Candy prohibition: Aldi bans confectionery at UK checkouts

Aldi joins Lidl, Tesco, Co-op and Sainsbury’s in UK confectionery free till pledge

Aldi has become the latest UK supermarket to ditch checkout confectionery in favor of healthier items.

It follows similar moves from Lidl, Tesco, Co-op and Sainsbury’s.

Aldi boss: Healthier tills more popular than candy ones          

Aldi had trialled healthier tills, stocking dried fruit, nuts, juices and water, for 16 weeks at selected stores from February to June this year.

“It quickly showed that healthier foods prove more popular with our shoppers than the traditional checkout offer of confectionery and sweets,” said Giles Hurley, joint managing director of corporate buying at Aldi.

Ofcom’s health criteria

From January 2015, only non-confectionery products that meet the Office of Communications (Ofcom’s) health criteria will be sold in Aldi’s checkout zone.

Unhealthy foods under Ofcom’s Nutrient Profiling Model (available here) include confectionery, potato chips including low-fat versions and cookies.

Healthy foods include takeaway salads with no dressing or croutons, fresh fruits and most nuts.

Traffic light provisos

Aldi will only stock foods at checkouts scoring red or amber on front of pack traffic light labelling if nutrients are naturally occurring. But products with more than one red light will not be displayed.

Aldi is signed up to the UK’s voluntary front-of-pack traffic light labeling. The system was adopted by Mars and Nestlé but rejected by Mondelēz. The European Commission is investigating whether the UK system is incompatible with EU law.

Products at Aldi checkouts must also meet the UK government’s Responsibility Deal salt targets.

Aldi told us its private label chewing gum (6 pack) and Wrigley Extra Chewing Gum will remain at the tills. Sugar free gum from Wrigley  survived an earlier confectionery checkout purge at Lidl.

Most major UK supermarkets have now removed confectionery from their tills. Marks & Spencer, Asda and Morrisons are the only big supermarkets still to stock confectionery at cash counters. However, Sainsbury’s still sells confectionery at cash registers in its smaller stores.

Pressure from health bodies

The UK confectionery cull followed ‘a Junk Free Checkouts‘ campaign, led by the British Dietetic Association’s and the Children’s Food Campaign.

Retailers in other regions are coming under pressure to remove confectionery from checkout zones. The Center for Science in the Public Interest recently launched a campaign calling on US retailers to remove candy at cash counters.

In New Zealand, a study of 2,271 Kiwi consumers by HorizonPoll found that 34.1% believed supermarkets should remove confectionery and sugary goods from all checkout lanes. 17.7% disagreed, but the majority was indifferent.

Obesity and the death of checkouts

A 2012 article in the New England Journal of Medicine said that candy near cash registers created an obesity risk and should be banned.

But it could all soon be a moot point. Dan O’ Connor, president and CEO of insight and advisory firm RetailNet Group recently said that emerging technology could spell the death of the checkout as we know it.

He said the payment areas for increasingly-used scan & go technology were merchandise free and further advances in technology could even eliminate the need for such areas.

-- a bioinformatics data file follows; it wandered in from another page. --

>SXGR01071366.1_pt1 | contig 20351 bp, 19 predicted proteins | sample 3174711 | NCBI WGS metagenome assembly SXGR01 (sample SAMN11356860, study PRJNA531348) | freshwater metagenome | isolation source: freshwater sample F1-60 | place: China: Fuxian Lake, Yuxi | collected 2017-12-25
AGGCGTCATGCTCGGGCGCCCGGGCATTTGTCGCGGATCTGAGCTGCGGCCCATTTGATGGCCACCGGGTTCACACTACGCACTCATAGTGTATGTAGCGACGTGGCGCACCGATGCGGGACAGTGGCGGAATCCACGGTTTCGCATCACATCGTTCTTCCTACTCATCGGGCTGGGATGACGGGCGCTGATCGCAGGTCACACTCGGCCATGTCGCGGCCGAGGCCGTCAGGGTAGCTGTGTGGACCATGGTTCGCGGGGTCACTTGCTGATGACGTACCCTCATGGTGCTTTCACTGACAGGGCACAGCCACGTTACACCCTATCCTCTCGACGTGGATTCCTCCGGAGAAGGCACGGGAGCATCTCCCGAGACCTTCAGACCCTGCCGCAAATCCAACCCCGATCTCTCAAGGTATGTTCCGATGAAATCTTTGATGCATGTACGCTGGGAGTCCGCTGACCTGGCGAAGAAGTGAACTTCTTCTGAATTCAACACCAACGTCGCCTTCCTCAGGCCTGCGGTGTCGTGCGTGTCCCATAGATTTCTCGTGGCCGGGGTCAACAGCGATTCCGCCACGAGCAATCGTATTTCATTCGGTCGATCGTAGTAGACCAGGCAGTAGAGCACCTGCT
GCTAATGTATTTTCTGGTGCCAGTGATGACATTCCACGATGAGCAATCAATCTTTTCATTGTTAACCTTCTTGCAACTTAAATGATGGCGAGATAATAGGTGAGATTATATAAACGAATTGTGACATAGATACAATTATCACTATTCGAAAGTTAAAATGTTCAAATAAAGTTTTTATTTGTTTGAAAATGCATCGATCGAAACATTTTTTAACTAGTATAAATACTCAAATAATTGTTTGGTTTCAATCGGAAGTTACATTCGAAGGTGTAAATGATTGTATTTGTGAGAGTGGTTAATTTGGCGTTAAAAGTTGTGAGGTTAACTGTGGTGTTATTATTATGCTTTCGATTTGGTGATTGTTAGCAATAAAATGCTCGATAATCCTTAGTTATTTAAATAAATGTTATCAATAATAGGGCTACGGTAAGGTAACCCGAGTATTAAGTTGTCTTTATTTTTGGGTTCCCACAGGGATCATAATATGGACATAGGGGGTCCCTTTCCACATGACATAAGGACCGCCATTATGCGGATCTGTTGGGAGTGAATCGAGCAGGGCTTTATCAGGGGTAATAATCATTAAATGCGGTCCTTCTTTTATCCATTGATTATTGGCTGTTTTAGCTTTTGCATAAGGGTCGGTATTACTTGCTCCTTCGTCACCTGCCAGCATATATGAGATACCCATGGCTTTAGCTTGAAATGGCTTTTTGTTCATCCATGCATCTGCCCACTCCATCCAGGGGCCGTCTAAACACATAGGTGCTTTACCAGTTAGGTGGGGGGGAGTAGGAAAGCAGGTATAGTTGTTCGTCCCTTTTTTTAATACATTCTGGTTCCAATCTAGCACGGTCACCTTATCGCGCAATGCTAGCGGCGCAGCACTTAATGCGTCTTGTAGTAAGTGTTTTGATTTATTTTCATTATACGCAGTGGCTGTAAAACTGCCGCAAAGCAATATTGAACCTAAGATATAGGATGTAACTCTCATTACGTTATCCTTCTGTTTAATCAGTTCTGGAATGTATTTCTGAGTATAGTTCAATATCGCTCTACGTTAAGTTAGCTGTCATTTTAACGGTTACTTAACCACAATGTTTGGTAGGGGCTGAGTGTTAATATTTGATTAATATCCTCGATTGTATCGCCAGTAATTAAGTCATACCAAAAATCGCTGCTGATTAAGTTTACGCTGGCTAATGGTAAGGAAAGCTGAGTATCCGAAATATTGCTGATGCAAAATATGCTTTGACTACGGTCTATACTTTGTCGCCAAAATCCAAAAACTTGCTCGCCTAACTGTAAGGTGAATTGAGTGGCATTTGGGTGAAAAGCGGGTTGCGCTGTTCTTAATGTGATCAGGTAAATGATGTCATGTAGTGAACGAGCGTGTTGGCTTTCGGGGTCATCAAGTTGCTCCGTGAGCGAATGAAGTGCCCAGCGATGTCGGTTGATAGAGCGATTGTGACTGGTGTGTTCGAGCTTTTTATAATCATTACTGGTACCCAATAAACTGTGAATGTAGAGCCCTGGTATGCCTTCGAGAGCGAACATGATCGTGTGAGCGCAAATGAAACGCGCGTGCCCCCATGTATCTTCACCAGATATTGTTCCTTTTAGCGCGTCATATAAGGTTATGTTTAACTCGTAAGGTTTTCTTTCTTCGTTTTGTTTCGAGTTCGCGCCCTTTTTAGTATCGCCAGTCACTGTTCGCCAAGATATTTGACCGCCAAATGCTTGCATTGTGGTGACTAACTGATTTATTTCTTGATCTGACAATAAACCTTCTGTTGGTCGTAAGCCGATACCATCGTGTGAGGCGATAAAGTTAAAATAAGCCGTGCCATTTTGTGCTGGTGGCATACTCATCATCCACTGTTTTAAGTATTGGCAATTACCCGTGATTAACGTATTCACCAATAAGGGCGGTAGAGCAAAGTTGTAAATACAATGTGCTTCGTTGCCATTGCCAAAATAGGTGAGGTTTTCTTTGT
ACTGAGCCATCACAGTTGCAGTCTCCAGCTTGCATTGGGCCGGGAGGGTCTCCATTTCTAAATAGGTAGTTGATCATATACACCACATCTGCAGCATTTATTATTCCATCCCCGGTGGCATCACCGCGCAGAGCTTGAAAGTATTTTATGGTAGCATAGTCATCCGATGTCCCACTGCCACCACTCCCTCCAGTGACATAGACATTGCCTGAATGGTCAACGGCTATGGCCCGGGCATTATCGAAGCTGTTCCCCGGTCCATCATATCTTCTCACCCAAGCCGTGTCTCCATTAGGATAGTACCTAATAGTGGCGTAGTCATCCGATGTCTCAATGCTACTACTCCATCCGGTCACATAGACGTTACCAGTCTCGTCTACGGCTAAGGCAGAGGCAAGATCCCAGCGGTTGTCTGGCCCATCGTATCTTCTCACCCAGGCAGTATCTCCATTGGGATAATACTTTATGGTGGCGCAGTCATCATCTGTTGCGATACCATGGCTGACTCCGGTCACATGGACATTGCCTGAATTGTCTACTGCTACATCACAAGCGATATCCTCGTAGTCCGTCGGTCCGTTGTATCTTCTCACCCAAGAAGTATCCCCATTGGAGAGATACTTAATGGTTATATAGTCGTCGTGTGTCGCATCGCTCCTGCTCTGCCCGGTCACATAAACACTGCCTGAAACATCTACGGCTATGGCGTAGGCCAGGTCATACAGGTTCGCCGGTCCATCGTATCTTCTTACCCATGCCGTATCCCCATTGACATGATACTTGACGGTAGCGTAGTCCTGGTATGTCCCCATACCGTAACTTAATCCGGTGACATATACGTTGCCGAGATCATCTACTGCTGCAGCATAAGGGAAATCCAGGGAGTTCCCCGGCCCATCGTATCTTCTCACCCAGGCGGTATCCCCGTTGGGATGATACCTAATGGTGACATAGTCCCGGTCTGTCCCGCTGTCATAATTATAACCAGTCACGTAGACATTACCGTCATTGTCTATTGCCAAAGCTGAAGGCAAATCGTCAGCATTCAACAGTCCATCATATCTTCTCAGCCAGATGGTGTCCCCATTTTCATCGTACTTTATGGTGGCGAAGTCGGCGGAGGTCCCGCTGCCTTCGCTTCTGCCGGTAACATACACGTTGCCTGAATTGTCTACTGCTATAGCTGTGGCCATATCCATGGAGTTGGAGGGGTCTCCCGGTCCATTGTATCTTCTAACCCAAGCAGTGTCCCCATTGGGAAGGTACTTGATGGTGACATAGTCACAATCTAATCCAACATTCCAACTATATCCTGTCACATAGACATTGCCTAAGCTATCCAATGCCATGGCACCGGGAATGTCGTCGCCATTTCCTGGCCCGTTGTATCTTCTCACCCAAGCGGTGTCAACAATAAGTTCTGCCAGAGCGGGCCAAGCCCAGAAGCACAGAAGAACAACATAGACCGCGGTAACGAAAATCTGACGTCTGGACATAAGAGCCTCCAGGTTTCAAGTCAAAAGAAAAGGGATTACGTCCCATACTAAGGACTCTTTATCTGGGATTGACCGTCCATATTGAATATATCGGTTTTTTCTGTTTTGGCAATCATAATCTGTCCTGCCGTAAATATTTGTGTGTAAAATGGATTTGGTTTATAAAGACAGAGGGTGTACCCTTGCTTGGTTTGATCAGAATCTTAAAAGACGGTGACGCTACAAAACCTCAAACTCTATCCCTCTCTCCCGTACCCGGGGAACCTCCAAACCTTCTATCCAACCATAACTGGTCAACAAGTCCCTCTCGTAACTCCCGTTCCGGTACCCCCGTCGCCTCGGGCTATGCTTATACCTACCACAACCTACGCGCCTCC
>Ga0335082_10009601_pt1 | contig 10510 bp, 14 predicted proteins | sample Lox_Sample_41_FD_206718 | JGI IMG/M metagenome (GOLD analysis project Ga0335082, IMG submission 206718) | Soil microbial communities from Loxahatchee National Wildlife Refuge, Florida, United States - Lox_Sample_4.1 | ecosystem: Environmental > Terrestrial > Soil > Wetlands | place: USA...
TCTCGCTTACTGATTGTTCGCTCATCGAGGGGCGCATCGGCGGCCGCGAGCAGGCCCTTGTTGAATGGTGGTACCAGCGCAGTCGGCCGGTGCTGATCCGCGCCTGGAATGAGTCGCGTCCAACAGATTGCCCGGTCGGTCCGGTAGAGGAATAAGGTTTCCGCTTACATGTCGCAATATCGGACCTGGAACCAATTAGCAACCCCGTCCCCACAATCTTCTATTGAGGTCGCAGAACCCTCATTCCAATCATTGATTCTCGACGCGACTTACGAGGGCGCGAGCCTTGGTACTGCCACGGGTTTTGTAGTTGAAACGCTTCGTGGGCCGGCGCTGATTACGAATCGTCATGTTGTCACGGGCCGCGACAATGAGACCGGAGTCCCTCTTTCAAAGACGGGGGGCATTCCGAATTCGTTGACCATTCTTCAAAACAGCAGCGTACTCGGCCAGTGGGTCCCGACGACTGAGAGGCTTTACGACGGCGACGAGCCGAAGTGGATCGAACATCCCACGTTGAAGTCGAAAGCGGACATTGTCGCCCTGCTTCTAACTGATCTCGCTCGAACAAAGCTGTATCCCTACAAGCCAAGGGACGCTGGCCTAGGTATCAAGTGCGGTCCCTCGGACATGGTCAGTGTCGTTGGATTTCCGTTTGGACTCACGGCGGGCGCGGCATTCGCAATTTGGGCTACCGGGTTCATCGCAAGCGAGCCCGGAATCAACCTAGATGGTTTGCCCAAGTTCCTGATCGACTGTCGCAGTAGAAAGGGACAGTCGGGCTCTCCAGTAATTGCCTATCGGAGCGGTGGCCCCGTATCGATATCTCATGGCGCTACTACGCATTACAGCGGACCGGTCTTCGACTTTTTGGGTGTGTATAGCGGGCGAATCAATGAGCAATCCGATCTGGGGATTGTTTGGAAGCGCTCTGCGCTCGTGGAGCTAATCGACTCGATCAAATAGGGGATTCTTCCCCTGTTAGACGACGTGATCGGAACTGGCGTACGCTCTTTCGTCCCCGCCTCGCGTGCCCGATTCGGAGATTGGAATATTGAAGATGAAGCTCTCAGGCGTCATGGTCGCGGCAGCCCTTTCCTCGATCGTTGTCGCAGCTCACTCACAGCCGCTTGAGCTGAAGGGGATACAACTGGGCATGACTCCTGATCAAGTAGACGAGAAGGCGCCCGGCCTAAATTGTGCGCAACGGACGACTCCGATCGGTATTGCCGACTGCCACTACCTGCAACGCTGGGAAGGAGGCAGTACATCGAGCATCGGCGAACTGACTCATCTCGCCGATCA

Related News

Tesco brings in the new year with a outright ban on confectionery at checkouts

Tesco extends candy checkout ban to C-stores

'...Parents and guardians who have told us that sweets on checkouts can sometimes lead to pestering from their children,' says UK supermarket Morrisons

UK candy cull: Confectionery gets the boot at Morrisons checkouts

CVS says it wants to help shoppers 'choose a healthier bite'. Photo: CVS

CVS to swap candy at checkouts with better-for-you snacks

Scenes of the past: Will confectioners be able to counter fewer checkout lanes? Photo Credit: nateOne

For whom the till tolls: Could impulse candy buys flatline as checkouts phase out?

Sweet free checkouts gain support in New Zealand. Photo credit: CSPI

Confectionery-free checkouts register with NZ consumers

CSPI raps US retailers for candy at checkouts. Photo Credit: CSPI

US retailers pressed to remove candy from checkout zones

Chocolate and sweets exiled but Wrigley's gum survives Lidl checkout cull. Photo credit: The Consumerist

Candy cast out: Lidl goes confectionery-free at UK checkouts

Does placing candy near sales counters create an obseity risk? Photo credit: Flickr - The Consumerist

Ban candy at cash counters, say researchers

32% of Irish consumers say they would be more likely to shop at stores where junk food at checkouts is banned

Irish NGO calls for sweet-free checkouts

Comments (2)

David - 02 Sep 2014 | 07:32

Do supermarkets influence customer intentions

"It is not the role of supermarkets to influencing purchasing intentions at the check out", how naïve! Supermarkets influence our intentions from the moment we enter the car park to when we leave!

02-Sep-2014 at 19:32 GMT

Mike 19 - 29 Aug 2014 | 04:06

Candy Free Check Outs

It is not the role of supermarkets to influencing purchasing intentions at the check out.....the consumer must be able to decide his or her intentions!

29-Aug-2014 at 04:06 GMT

Submit a comment

Your comment has been saved

Post a comment

Please note that any information that you supply is protected by our Privacy and Cookie Policy. Access to all documents and request for further information are available to all users at no costs, In order to provide you with this free service, William Reed Business Media SAS does share your information with companies that have content on this site. When you access a document or request further information from this site, your information maybe shared with the owners of that document or information.